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Discussion about Hairer's existence theory for stochastic differential equations

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The discussion started below this submission creation request, but it is better deserves a separate chat thread.

asked Aug 15, 2014 in Chat by SchrodingersCatVoter (-10 points) [ revision history ]

1 Answer

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http://arxiv.org/abs/1303.5113 also http://arxiv.org/abs/1401.3014 , there are also great later articles by Hairer citing these. These are, to my mind, the biggest step in mathematical quantum field theory since Wilson.

answered Aug 15, 2014 by Ron Maimon (7,535 points) [ no revision ]
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The first one is a book-sized paper. Could you please point to a particular result relevant for quantum YM? (The word ''Yang'' is in none of the two papers.)

The first (2013) work says on p.4 in Remark 1.1 that they obtain a nonperturbative Euclidean equivalent of superrenormalizable QFT. Thus in 4D this is relevant at best to scalar QED, which is (apart from its relatives) the only superrenormalizable theory in 4D.

It won't contribute to the solution of the YM problem.

''The details of the method requires superrenormalizability for the time being, but this is just a technical limitation'' The same was claimed for the methods of constructive field theory, which could construct $\Phi^4_3$ long, long ago but then got stuck. The technical limitations are enormous! I believe true progress only when someone actually overcomes that barrier.

Nevertheless, the treatise is good, and valuable for the analysis of true SDE (rather than QFTs). 

@RonMaimon, for the record Hairer just got Fields prize yesterday for this regularity stuff.

Oh wow! He got recognized so quickly? Great! congrats to him.

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But this is Euclidean $\Phi^4_3$, which is unrelated to its Minkowski version unless $O(4)$ invariance and reflection positivity are shown.

O(4) invariance is really automatic, as it is present in O(4) invariant regulators (his regulator is a smooth function convolved with the noise, you can make it a rotationally invariant bump, he always does in his specific examples anyway), and the convergence was established to be  independent of regulator (this is one of the great advances of his formalism, the form of the regulator clearly doesn't matter in taking the limit). The thing that he constructs is an SPDE solution, with a good (distributional) continuum limit, whose long-time solution, if you take a constant time slice, has statistics that eventually converges to a random pick from $\phi^4_3$ path integral. These are already known to be reflection positive from other work, and it should be easy to show it directly, you asked about it, let an answer come. I believe (not sure, haven't thought at all) that with appropriate reflection positive statistics on the initial conditions, it is extremely easy to show reflection positivity  for all time slices and for all regulators, not just asymptotically at the large t limit.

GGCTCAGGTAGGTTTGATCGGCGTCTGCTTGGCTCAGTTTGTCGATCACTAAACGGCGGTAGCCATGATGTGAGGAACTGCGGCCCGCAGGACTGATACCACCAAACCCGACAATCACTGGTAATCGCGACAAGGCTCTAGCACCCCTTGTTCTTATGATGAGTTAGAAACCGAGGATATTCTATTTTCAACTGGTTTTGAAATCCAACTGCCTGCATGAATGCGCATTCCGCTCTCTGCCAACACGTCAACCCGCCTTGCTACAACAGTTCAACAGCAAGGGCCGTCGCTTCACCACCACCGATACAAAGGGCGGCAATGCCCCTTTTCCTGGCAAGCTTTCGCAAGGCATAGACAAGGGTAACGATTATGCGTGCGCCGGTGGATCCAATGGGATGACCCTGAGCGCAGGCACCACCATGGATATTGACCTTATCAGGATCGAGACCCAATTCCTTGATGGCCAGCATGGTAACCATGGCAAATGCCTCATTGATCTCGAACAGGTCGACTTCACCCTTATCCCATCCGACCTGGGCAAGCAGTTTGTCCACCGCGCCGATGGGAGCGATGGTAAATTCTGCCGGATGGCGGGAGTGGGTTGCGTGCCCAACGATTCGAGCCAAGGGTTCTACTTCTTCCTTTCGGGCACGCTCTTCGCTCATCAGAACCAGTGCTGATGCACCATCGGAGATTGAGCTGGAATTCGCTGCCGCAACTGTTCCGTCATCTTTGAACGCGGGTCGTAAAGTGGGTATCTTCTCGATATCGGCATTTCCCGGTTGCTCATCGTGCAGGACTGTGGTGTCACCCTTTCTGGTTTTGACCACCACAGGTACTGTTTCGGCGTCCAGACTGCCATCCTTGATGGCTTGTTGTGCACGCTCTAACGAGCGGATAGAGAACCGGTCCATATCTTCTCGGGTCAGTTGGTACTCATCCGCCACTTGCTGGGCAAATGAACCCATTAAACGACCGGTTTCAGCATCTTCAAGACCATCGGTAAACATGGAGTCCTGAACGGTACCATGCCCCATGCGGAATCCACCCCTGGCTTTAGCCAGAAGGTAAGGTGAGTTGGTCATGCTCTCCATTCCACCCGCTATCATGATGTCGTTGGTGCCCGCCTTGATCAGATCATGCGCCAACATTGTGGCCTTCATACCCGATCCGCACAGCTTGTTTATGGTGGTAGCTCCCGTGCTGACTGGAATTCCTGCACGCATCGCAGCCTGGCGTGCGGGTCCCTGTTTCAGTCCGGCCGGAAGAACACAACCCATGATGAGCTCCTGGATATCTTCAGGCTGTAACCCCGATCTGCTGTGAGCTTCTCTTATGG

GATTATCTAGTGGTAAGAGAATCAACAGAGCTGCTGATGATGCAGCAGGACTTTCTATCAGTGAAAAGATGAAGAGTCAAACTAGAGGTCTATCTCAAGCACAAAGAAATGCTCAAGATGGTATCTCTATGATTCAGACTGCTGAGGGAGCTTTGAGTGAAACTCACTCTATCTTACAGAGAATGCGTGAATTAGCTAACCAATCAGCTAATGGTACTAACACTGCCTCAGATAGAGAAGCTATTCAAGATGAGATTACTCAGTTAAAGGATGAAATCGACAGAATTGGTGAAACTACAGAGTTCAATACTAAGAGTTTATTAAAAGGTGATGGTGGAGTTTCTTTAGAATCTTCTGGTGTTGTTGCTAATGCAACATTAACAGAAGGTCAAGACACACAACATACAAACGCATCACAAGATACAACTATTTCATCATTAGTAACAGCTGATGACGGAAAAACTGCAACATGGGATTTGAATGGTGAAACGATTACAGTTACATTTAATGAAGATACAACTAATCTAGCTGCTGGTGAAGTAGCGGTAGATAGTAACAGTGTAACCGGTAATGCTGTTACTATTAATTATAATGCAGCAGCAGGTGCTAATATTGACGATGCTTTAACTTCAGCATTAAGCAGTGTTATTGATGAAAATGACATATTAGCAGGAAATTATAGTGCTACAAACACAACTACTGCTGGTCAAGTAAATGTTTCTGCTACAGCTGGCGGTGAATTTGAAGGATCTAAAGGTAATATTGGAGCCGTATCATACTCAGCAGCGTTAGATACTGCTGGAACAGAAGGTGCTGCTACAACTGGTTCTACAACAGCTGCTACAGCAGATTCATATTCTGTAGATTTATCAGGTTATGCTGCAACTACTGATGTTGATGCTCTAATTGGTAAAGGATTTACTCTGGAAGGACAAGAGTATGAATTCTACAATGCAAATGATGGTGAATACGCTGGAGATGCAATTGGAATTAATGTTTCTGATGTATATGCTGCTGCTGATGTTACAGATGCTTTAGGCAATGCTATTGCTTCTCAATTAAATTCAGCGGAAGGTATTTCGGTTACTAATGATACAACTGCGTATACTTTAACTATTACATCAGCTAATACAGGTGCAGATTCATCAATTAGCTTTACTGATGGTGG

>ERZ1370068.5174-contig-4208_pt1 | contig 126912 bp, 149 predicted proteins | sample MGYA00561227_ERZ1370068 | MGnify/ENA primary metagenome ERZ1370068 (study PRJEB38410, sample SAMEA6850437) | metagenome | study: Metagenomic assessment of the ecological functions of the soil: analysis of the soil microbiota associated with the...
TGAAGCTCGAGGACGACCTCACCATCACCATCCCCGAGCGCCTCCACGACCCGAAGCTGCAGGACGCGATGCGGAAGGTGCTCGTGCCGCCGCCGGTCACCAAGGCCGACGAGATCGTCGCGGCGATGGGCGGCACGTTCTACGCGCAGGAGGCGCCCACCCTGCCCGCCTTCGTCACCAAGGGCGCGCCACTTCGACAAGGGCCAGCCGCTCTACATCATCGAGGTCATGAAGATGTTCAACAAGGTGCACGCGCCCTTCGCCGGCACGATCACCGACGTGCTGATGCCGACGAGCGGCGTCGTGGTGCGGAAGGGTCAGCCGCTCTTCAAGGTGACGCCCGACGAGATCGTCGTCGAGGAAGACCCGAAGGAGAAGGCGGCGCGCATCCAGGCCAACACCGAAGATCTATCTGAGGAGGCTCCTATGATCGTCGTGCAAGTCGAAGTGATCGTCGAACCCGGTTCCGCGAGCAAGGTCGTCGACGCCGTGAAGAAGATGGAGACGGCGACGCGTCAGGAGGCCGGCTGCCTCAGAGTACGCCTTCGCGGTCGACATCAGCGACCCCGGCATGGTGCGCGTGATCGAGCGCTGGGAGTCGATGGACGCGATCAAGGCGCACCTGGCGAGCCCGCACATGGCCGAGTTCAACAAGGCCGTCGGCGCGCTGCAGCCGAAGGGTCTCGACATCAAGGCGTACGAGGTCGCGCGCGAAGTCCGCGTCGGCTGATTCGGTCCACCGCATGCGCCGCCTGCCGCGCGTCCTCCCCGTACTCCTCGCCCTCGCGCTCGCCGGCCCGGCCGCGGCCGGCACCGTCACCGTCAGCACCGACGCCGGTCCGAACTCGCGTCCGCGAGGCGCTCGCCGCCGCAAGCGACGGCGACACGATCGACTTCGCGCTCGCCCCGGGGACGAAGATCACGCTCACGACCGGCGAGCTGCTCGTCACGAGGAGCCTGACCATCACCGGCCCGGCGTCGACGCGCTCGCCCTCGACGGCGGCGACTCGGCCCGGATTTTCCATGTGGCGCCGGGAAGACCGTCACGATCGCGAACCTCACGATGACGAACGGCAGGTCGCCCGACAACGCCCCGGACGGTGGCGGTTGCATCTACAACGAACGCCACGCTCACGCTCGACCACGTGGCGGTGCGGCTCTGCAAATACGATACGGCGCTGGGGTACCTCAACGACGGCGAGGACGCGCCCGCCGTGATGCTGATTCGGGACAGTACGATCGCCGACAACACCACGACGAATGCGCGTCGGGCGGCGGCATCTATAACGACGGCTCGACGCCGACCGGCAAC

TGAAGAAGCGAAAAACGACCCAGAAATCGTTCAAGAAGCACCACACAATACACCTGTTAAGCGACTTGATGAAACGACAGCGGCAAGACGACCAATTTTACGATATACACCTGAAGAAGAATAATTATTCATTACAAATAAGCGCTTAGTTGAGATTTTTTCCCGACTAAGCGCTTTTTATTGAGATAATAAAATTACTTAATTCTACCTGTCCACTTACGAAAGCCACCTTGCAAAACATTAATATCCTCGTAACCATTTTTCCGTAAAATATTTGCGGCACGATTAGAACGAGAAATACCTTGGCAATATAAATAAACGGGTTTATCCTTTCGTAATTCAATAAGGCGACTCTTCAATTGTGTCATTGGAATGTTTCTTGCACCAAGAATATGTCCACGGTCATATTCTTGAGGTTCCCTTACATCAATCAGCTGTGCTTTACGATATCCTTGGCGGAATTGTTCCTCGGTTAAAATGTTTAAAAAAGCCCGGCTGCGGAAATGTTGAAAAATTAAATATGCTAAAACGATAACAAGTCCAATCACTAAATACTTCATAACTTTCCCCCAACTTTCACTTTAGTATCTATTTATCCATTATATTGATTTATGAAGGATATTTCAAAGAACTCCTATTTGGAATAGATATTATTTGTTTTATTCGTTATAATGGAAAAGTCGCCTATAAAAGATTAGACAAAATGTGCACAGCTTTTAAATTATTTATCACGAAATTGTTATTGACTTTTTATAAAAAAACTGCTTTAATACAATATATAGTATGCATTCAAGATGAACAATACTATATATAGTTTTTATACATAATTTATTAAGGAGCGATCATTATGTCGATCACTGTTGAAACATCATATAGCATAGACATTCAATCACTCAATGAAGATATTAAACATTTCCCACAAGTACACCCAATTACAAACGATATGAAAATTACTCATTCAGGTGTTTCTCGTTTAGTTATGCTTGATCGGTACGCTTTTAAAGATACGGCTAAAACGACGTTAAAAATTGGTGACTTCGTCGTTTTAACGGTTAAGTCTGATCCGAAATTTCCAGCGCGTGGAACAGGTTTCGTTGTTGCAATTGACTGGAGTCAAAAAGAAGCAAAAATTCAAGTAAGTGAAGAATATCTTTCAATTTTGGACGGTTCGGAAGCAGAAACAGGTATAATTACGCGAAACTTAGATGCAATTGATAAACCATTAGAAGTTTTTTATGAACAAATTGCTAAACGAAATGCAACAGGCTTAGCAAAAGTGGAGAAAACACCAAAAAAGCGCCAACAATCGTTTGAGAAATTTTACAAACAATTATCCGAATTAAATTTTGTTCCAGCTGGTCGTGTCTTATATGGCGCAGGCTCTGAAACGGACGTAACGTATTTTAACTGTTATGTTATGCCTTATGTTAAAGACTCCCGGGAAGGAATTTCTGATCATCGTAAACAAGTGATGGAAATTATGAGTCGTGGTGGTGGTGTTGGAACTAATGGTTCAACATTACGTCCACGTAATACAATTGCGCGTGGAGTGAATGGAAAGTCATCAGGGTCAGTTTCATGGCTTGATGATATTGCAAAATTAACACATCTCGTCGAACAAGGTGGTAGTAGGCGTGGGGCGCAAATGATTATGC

There is no way reflection positivity is going to stop the program (unlike, say, the superrenormalizability business which requires a real idea advancing this stuff). The program constructs the stochastic quantized field theory in what can only be called 'the right way'.

Any difficulty in turning the SPDE construction into a field theory construction can only lie in establishing that the long-time limit is converging (but it is true that the long time limit will be converging to the appropriate thing). You could, for example, define the SPDE for $\phi^3$ field theory in 4d, and it should be ok as an SPDE, the theory is superrenormalizable, but it would not converge at large times to anything, the solutions would run away to $\phi\rightarrow -\infty$.

It might also have a finite time limit to the SPDE evolution, there are no results that guarantee global solutions, as sometimes they won't exist. The results he proves show local existence of SPDE solutions, and you need a further estimate for global solutions. This one of the places where he focuses his current research, connecting the SPDE to the stationary distribution at long times. Again, he is interested in SPDEs, but the formalism is general enough to apply to any (bosonic/real-Euclidean-action) QFT.

I don't claim that Hairer solved all the problems of constructing QFTs at one stroke, he just solved the main one--- defining a rigorous renormalization procedure that is completely non-perturbative, easy to work with and prove things about, is general enough that it should work precisely in those cases when traditional renormalization does, and corresponds exactly to what physicists know about renormalization (it's essentially a framework for producing convergence from a rigorous version of the OPE--- the OPE defines the possible renormalization terms in products of regularized distributions, and then the analysis parts just show the statistical convergence when the regulator is relaxed).

Because he is doing stochastic quantization, his renormalization for the stochastic time evolution is completely separately from constructing a vacuum state, and it works even when there is no vacuum state. The two problems are decoupled, and this allows you to think about short-distance renormalization without considering long-distance properties, like confinement. This separation property is central, it's what allowed the Glimm/Jaffe program to succeed too, but there the separation was intrinsically due to the superrenormalizability, it wasn't something that could be generalized. Here it can be generalized to any nonlinear SPDE even stochastically quantized Yang-Mills theory.

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